Portrait of Heber on the inner courtyard of the India Office by Farmer and Brindley, who did much of the sculpture on Sir George Gilbert Scott and Sir Matthew Digby Wyatt's building. Photograph by the author.

Monument to Bishop Reginald Heber by Sir Francis Chantrey. Marble. St. Paul's Cathedral, Calcutta, India. Photograph and caption by Robert Freidus.




[Click on thumbnails for larger images.]


Reginald Heber, the second Bishop of Calcutta, is best known today for his famous hymns, including "Holy, holy, holy, Lord God Almighty," "From Greenland's icy mountains," "Brightest and best of the sons of the morning" and "Lord of mercy and of might." Heber, a rector's son from Malpas, Cheshire, is said to have been an exceptionally gifted child, so much so that he had not only read the bible by the age of five, but had understood it too.

He went on to prove himself as a scholar and poet at Brasenose College, Oxford, becoming a fellow of All Souls in 1804, and then taking Holy Orders in 1807. From being the Rector of Hodnet in Shropshire, he rose through the church to become, in Aled Jones's words, "one of the first great migration of clergymen dispatched by Britain in the early nineteenth century to live dangerously, spreading the gospel through the world" (159). As well as becoming the second Bishop of Calcutta (today's Kolkata) he travelled widely throughout the East on his missionary work, setting up schools and consecrating churches — something of his zeal having been already apparent in the hymn, "From Greenland's Icy Mountains," written, like most of his hymns, while he was still at Hodnet.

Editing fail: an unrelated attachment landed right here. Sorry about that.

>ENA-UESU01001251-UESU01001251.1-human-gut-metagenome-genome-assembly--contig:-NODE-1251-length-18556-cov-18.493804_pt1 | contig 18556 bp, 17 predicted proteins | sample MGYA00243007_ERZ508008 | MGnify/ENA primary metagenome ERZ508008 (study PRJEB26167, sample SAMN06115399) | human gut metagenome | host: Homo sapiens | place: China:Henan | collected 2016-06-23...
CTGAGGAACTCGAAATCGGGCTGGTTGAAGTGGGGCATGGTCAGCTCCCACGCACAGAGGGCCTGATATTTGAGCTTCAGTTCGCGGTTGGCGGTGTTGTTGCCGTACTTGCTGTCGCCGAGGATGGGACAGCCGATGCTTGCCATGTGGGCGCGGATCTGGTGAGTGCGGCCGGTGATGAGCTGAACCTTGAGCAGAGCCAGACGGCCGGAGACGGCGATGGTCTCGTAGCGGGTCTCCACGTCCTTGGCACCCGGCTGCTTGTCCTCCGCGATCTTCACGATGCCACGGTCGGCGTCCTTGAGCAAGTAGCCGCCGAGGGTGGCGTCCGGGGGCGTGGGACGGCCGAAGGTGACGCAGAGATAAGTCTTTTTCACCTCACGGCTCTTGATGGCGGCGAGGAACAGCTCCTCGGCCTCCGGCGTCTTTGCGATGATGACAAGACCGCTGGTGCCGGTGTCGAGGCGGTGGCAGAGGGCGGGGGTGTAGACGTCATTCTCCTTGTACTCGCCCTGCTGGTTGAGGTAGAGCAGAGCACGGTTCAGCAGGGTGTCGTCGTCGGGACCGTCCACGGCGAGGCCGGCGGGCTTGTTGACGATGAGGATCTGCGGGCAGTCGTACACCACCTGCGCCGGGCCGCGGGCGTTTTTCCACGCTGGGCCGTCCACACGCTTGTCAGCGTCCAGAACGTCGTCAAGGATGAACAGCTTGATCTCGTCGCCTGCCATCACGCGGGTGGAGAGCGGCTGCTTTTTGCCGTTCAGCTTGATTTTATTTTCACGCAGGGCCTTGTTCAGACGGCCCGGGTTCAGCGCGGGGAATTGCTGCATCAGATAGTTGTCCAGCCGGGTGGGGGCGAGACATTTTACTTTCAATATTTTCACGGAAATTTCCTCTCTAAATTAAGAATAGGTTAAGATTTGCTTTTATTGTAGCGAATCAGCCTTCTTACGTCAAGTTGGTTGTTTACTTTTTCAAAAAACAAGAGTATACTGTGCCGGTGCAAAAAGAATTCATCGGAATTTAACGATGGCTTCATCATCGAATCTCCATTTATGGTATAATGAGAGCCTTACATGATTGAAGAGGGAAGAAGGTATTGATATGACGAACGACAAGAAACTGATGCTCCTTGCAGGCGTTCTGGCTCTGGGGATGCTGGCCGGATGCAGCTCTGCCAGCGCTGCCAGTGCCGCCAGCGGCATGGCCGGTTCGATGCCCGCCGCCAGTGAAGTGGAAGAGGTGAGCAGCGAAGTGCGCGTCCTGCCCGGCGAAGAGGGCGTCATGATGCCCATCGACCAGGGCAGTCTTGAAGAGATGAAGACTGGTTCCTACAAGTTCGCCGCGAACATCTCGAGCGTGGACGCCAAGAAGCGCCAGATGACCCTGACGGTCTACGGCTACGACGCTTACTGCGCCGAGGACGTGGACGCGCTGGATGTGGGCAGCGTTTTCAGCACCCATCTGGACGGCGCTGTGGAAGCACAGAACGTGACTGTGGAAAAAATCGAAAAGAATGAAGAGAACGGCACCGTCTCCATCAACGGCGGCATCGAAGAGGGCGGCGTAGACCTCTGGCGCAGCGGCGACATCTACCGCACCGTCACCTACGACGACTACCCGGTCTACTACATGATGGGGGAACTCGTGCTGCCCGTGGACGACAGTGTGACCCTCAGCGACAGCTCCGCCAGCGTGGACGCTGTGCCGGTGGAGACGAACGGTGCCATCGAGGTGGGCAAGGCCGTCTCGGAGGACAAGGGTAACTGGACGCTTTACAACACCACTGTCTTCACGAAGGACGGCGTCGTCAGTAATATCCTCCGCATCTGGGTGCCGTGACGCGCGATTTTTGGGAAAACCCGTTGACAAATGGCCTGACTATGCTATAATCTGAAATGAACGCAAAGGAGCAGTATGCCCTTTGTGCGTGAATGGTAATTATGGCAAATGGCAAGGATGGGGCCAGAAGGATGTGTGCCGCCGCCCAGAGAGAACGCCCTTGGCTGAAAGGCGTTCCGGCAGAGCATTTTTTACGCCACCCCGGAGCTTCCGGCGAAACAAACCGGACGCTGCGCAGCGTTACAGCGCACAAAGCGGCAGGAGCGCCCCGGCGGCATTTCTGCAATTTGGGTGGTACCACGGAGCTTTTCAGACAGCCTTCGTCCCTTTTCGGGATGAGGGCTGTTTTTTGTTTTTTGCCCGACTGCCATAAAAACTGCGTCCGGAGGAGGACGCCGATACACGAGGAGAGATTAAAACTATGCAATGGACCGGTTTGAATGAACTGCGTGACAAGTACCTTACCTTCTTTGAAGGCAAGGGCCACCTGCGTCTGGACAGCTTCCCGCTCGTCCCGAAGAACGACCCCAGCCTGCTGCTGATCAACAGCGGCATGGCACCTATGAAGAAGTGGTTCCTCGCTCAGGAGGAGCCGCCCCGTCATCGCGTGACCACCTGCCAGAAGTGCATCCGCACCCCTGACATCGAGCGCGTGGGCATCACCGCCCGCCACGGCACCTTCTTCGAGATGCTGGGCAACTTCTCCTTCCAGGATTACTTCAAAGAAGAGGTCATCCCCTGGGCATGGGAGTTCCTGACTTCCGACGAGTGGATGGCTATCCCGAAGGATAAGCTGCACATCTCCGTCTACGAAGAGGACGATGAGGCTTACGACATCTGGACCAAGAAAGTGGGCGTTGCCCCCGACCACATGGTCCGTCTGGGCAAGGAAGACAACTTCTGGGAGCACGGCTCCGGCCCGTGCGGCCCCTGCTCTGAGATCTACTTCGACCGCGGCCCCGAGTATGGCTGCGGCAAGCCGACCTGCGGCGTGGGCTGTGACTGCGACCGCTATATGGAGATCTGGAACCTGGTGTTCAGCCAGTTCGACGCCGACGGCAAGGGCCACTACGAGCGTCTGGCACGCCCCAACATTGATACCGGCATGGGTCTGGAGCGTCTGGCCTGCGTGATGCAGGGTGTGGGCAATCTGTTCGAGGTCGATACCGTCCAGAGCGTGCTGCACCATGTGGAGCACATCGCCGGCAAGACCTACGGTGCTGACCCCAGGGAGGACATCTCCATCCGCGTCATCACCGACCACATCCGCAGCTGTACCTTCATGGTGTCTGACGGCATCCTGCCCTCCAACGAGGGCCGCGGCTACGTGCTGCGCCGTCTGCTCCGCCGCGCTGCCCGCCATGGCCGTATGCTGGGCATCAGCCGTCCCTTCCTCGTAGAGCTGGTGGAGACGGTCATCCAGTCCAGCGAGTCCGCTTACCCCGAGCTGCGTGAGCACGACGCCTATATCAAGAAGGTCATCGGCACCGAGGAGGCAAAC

Jones suggests that Heber was "an innovator in the history of hymnology" (159), quoting John Betjeman, who considered him "the first specifically liturgical hymn-writer of the Church of England" (161).

Heber's unremitting labours took a terrible toll, and he died in India when he was just forty-three. Thanks to his own "High Church scruples against using them in public" (qtd. in Jones 160), his hymns were only published posthumously. Chantrey, as usual, has caught the personality of the man — intense, spiritually refined, restrained, devotional. It is a beautiful monument. His importance to the British Empire, and colonial India in particular, is suggested by his appearance on one of the India Office façades in sculpture by Farmer and Brindley.

Related Material

Bibliography

Heber, Reginald. The Poetical Works. Boston: Little, Brown, 1853. [available at Internet Archive/Google.]

Jones, Aled. Forty Favourite Hymns. London: Preface (a Random Houise imprint), 2009.


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Last modified 28 May 2011